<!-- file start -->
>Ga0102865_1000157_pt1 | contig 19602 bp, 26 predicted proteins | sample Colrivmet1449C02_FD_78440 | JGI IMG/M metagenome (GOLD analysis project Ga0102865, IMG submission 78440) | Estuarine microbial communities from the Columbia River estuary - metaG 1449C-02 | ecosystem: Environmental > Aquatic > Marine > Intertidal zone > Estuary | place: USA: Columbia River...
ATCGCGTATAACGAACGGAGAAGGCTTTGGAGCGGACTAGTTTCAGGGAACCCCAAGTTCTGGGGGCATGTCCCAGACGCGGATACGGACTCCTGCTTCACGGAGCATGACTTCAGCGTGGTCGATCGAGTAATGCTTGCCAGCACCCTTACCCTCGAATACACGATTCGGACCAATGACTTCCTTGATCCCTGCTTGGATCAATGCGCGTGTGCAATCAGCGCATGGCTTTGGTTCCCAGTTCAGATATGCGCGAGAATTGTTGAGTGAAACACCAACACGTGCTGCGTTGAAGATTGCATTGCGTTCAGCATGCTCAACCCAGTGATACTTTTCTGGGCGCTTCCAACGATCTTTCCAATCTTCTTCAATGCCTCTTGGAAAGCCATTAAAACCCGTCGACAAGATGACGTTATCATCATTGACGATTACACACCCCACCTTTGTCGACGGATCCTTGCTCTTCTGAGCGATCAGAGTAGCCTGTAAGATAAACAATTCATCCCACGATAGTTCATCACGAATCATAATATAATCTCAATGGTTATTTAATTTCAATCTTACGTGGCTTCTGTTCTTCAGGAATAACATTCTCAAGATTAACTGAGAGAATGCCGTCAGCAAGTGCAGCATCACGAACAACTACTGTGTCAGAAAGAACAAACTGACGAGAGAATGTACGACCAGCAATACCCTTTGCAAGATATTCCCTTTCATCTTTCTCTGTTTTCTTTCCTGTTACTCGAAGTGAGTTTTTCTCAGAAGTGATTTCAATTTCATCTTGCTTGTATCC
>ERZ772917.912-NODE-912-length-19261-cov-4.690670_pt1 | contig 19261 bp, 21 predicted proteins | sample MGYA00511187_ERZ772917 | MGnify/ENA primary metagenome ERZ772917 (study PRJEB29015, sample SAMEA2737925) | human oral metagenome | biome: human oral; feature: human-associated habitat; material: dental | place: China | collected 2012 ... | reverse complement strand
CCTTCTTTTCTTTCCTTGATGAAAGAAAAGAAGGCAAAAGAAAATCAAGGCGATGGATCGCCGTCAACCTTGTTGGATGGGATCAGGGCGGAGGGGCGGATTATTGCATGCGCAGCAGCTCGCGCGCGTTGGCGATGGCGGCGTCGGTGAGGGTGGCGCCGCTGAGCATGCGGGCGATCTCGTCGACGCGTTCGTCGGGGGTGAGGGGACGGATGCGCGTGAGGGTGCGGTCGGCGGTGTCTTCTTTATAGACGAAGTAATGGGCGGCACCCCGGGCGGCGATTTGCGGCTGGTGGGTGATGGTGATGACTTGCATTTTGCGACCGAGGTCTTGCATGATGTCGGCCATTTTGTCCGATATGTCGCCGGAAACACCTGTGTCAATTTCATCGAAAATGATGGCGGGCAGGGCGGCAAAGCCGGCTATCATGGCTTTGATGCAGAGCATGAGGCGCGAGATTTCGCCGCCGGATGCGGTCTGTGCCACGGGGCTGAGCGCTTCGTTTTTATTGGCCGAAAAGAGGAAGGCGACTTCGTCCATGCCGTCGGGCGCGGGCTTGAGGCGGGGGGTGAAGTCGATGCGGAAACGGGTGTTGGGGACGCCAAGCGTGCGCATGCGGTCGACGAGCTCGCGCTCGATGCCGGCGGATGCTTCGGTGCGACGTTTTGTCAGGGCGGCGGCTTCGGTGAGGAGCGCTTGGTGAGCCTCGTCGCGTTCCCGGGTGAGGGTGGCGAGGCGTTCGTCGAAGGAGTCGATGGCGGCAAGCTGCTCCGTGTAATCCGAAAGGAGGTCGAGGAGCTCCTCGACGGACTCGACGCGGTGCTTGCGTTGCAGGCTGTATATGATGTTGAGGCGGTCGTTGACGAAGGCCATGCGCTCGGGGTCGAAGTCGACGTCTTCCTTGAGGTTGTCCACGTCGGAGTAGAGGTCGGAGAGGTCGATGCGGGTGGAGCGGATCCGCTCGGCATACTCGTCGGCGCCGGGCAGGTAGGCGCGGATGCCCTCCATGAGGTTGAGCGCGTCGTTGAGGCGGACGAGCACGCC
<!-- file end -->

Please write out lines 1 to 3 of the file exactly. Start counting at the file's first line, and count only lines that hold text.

>Ga0102865_1000157_pt1 | contig 19602 bp, 26 predicted proteins | sample Colrivmet1449C02_FD_78440 | JGI IMG/M metagenome (GOLD analysis project Ga0102865, IMG submission 78440) | Estuarine microbial communities from the Columbia River estuary - metaG 1449C-02 | ecosystem: Environmental > Aquatic > Marine > Intertidal zone > Estuary | place: USA: Columbia River...
ATCGCGTATAACGAACGGAGAAGGCTTTGGAGCGGACTAGTTTCAGGGAACCCCAAGTTCTGGGGGCATGTCCCAGACGCGGATACGGACTCCTGCTTCACGGAGCATGACTTCAGCGTGGTCGATCGAGTAATGCTTGCCAGCACCCTTACCCTCGAATACACGATTCGGACCAATGACTTCCTTGATCCCTGCTTGGATCAATGCGCGTGTGCAATCAGCGCATGGCTTTGGTTCCCAGTTCAGATATGCGCGAGAATTGTTGAGTGAAACACCAACACGTGCTGCGTTGAAGATTGCATTGCGTTCAGCATGCTCAACCCAGTGATACTTTTCTGGGCGCTTCCAACGATCTTTCCAATCTTCTTCAATGCCTCTTGGAAAGCCATTAAAACCCGTCGACAAGATGACGTTATCATCATTGACGATTACACACCCCACCTTTGTCGACGGATCCTTGCTCTTCTGAGCGATCAGAGTAGCCTGTAAGATAAACAATTCATCCCACGATAGTTCATCACGAATCATAATATAATCTCAATGGTTATTTAATTTCAATCTTACGTGGCTTCTGTTCTTCAGGAATAACATTCTCAAGATTAACTGAGAGAATGCCGTCAGCAAGTGCAGCATCACGAACAACTACTGTGTCAGAAAGAACAAACTGACGAGAGAATGTACGACCAGCAATACCCTTTGCAAGATATTCCCTTTCATCTTTCTCTGTTTTCTTTCCTGTTACTCGAAGTGAGTTTTTCTCAGAAGTGATTTCAATTTCATCTTGCTTGTATCC
>ERZ772917.912-NODE-912-length-19261-cov-4.690670_pt1 | contig 19261 bp, 21 predicted proteins | sample MGYA00511187_ERZ772917 | MGnify/ENA primary metagenome ERZ772917 (study PRJEB29015, sample SAMEA2737925) | human oral metagenome | biome: human oral; feature: human-associated habitat; material: dental | place: China | collected 2012 ... | reverse complement strand